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The Importance of Coaching
by Bryan Leonard - 01/11/2011
“Anybody can coach the Lakers or the Spurs and win 60 games.”
How often have you heard comments similar to that? There is some truth in that, when you compare basketball to other sports. For example, it would be extremely difficult for a great NBA head coach like Red Auerbach or Phil Jackson to take over the Nets or the Cavaliers right now and turn them around in time to make the playoffs. And they certainly wouldn’t be able to go deep into the playoffs – in basketball, you need to have the horses.
Football is different. Bill Parcels once said that it’s not that difficult a trick to take a 2-14 team and, through discipline and hard work, turn that bunch into an 8-8 or 9-7 team. He’s done it, too, several times. Parcels took consistently losing teams like the Giants, Patriots, Jets, Cowboys and Dolphins and turned them into contenders in the blink of an eye. He’s taken two of those franchises to the Super Bowl, took the Jets to the 1999 AFC Championship game, won a division title in Miami one year after a 1-15 season.
Parcels took a 2-14 Patriots team to the playoffs in just two seasons and had them in the Super Bowl in four years. He then took a 1-15 Jets team and went 9-7 the next year and 13-5 the next before losing to Denver in the AFC title game. Bob Stoops took a floundering Oklahoma program and in just his second season (2000) went undefeated and won college football’s national championship.
Basketball is different because there are so few players. You have five starters and one or two role players off the bench. If you don’t have some top-notch talent among those few players, even a great coach can’t get them to be an elite team.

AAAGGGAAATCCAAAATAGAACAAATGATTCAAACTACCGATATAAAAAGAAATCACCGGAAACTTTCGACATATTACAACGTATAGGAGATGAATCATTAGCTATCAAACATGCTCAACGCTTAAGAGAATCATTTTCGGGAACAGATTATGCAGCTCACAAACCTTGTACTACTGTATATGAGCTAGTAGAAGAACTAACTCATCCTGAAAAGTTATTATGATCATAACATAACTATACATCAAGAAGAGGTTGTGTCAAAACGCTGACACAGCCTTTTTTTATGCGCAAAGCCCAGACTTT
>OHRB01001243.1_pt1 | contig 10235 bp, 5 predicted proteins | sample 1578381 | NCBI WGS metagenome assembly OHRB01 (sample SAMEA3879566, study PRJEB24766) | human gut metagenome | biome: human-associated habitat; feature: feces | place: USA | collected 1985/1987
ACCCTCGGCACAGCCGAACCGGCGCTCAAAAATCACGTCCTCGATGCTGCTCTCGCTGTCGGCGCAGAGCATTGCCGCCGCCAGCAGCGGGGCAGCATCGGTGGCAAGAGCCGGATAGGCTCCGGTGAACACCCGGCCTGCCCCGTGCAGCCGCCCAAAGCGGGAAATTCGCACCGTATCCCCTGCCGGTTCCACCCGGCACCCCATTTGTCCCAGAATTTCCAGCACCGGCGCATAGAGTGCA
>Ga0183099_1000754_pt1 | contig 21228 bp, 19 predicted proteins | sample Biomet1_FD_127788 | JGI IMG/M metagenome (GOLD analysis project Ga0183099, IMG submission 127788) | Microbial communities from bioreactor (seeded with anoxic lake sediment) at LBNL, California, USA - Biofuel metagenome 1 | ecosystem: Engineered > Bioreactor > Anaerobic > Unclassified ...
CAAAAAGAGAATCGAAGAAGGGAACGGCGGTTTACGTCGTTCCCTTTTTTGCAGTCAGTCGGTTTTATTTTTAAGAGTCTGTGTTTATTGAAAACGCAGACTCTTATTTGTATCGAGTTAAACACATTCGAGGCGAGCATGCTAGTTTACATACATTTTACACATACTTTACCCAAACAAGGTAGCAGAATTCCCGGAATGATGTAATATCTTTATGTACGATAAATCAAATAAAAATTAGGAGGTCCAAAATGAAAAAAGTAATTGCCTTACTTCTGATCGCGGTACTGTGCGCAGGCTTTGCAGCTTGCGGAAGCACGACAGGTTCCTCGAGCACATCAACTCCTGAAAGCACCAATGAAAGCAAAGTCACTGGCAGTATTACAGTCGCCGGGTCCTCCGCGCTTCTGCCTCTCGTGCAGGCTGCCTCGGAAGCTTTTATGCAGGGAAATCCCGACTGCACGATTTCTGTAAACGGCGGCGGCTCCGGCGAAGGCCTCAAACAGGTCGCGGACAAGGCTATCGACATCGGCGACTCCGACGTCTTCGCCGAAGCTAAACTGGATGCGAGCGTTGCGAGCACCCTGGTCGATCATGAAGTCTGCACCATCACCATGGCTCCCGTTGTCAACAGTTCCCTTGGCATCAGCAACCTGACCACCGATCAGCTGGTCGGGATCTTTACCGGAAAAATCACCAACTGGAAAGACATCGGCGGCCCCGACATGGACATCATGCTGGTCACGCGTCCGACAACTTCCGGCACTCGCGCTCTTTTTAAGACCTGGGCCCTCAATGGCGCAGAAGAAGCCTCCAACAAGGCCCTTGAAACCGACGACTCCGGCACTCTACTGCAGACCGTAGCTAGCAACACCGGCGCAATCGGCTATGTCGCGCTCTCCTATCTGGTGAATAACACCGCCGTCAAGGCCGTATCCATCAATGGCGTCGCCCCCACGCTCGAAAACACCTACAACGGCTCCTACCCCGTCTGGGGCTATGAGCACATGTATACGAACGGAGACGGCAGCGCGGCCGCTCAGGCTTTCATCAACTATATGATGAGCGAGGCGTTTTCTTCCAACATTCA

However, coaches can be very significant in basketball in more subtle ways that can help a team and help bettors who are looking for edges against the spread. Jackson was the missing piece a talented Lakers team needed in 1999 and he taught them how to play defense, something that was severely lacking. LA went 56-42-2 against the spread in his first season with the Lakers. Shaq and Kobe were grateful, because they were able to taste champagne instead of disappointment, celebrating the first of three straight titles once Jackson came aboard.
Contrast that with Shaq’s first coach, Brian Hill, who was in over his head when Orlando made it to the 1995 NBA Finals, but got swept by Houston. Hill was axed a year later, had a brief stint with the Grizzlies before he was fired again and hasn’t come close to seeing an NBA head coaching job since.
Good coaches can bring such assets as defense, like Jackson and San Antonio’s Gregg Popovich, motivation, or the ability to teach young players subtle fundamentals that lead to winning.
Yes, coaches can make a difference. When Rick Pitino resigned from the Celtics a few years ago, the team suddenly began winning under Jim O’Brien’s and Doc Rivers’ no-nonsense guidance. We’ve also seen teams with good young talent in recent years – Charlotte, Chicago, Orlando – fire their head coaches because the players were underachieving. Watch carefully how the players respond for their new coach, and look even closer for subtle changes – like improved defense and good or bad road play. Identifying tiny subtleties can help you cash some big tickets at the betting window!